I was struggling to manage Zach’s care more than I realized.
When navigating the healthcare world, the adage “You don’t know what you don’t know” really plays an important role. Unfortunately I didn’t realize this right away. I honestly felt like I knew what I was doing, asking all the right questions and keeping track of everything in my notebook.
However, I wasn’t as “with it” as I thought. As time passed, we encountered situations where we asked ourselves “Why didn’t anyone tell us this?” or “Why didn’t we think of this sooner?”
I have to admit, Zach was sick for about 9 months before I realized I wasn’t earning a “caregiver superstar” award. For instance, no one told us we shouldn’t handle Zach’s chemo pills without wearing gloves and a mask. Why would I think to ask that question? A caring nurse at Zach’s school mentioned this to us in passing, assuming we knew.
Zach’s cancer inspired me to help patients and caregivers.
Losing a child is devastating. But my experience as Zach’s caregiver inspired me to help other patients and family caregivers better manage medical conditions.
I know how hard and overwhelming it is to be a patient or family caregiver. And, no one feels prepared. I founded Zaggo, a nonprofit organization, to help other patients and family caregivers be more engaged, empowered, effective members of their medical team.
And I created the ZaggoCare System which features a how-to guide, along with organizational tools, to empower patients and their caregivers.
Why is patient empowerment so important?
Managing a serious medical condition is hard. Doctors struggle to see patients in time-limited slots. Patients and families feel so overwhelmed they can barely understand, never mind process, the information presented. And we’re all humans who can, and do, make mistakes.
If you’ve read some of my other blog posts, you’ve heard the statistics.
Studies show that patients who are engaged in the process have better care coordination and a reduced risk of being a victim of a medical error. Clearly, these are important factors. Of course, no one wants to experience a medical error — the 3rd leading cause of death in the US. Less dramatically, but nonetheless very important, patients want the best outcome possible, and proper care coordination is a big part of that.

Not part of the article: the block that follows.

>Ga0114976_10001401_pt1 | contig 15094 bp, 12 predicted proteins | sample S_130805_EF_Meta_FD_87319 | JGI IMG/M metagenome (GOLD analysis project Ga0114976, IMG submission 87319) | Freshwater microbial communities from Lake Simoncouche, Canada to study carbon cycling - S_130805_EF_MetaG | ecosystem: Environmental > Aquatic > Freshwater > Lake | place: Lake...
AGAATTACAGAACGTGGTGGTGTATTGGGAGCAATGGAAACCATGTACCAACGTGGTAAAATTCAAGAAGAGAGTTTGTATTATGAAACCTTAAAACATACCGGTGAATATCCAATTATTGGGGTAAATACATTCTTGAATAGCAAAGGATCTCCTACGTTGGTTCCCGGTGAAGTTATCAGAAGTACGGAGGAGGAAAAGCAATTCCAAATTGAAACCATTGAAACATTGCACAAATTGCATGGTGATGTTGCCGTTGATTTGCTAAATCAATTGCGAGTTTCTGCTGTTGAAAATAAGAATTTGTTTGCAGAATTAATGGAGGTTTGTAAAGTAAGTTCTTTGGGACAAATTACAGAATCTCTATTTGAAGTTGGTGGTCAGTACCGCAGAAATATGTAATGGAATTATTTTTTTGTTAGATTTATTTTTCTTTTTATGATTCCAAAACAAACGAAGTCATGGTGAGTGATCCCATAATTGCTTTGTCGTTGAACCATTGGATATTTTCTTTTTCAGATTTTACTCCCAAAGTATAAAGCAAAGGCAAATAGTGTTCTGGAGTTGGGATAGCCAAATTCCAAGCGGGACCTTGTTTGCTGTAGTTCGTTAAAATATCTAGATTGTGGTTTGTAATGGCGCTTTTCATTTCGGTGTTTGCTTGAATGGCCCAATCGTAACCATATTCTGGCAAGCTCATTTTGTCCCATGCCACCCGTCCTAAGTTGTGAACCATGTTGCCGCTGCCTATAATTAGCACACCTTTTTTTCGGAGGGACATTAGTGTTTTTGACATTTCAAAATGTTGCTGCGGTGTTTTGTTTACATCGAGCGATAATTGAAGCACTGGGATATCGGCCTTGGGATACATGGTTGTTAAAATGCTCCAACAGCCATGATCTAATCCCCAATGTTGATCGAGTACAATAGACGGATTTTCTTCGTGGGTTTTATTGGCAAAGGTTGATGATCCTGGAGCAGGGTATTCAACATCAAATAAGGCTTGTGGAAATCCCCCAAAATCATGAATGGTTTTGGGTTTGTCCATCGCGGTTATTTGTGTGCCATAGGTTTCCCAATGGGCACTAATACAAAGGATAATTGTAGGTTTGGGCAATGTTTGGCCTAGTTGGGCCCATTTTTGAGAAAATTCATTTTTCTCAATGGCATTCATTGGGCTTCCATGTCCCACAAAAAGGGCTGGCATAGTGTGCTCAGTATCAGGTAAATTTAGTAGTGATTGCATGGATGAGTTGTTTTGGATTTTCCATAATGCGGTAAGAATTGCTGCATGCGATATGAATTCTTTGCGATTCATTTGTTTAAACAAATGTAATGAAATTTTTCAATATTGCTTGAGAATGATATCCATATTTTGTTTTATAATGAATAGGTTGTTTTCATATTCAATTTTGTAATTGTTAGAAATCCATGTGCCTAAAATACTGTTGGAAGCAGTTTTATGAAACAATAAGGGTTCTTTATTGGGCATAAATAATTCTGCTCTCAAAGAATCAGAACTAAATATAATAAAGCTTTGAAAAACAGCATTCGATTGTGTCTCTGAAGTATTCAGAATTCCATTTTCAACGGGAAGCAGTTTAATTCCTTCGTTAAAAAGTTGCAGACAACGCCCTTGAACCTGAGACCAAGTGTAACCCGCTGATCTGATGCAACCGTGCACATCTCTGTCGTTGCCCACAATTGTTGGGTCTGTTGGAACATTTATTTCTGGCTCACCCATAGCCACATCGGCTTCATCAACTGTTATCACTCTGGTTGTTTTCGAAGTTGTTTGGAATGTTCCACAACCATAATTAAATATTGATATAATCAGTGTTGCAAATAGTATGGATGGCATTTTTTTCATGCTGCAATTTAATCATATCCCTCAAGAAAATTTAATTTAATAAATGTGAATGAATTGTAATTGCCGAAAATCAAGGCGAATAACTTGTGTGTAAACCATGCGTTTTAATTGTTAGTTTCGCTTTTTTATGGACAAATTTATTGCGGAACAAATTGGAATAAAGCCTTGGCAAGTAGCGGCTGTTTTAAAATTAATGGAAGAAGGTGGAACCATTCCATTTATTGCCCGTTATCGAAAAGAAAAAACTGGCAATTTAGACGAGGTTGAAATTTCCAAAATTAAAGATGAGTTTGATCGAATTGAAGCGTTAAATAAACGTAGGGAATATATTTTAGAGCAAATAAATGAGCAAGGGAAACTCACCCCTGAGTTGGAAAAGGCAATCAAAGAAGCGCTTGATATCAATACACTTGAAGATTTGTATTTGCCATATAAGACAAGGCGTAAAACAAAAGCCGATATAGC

It’s critical for patients (and family caregivers) to remember and understand medical information. Why? Without clear understanding of medical information, patients are more likely be hospitalized, take medications improperly, skip needed tests, go to the ER more often, and have poorer health outcomes. Yet, research shows that 40-80% of what patients hear in doctors’ offices is forgotten almost immediately — and even when information is remembered, almost 50% is remembered incorrectly.
Lastly, effective patient-doctor communication leads to better adherence of treatment plans, better medical decisions, and better health outcomes. Certainly, anything you can do to improve your communication with your doctor is time and energy well spent.
The ZaggoCare System helps patients and family caregivers.
ZaggoCare provides tips and tools that help patients and family caregivers better manage any kind of illness or injury. Visit our Patients and Families page to learn how the ZaggoCare System can help you, or a loved one, get the best care and outcome possible.
And, it’s a feel good purchase. in honor of Zach, 100% of profits from sales are donated to the Zachary Carson Brain Tumor Fund for DIPG research.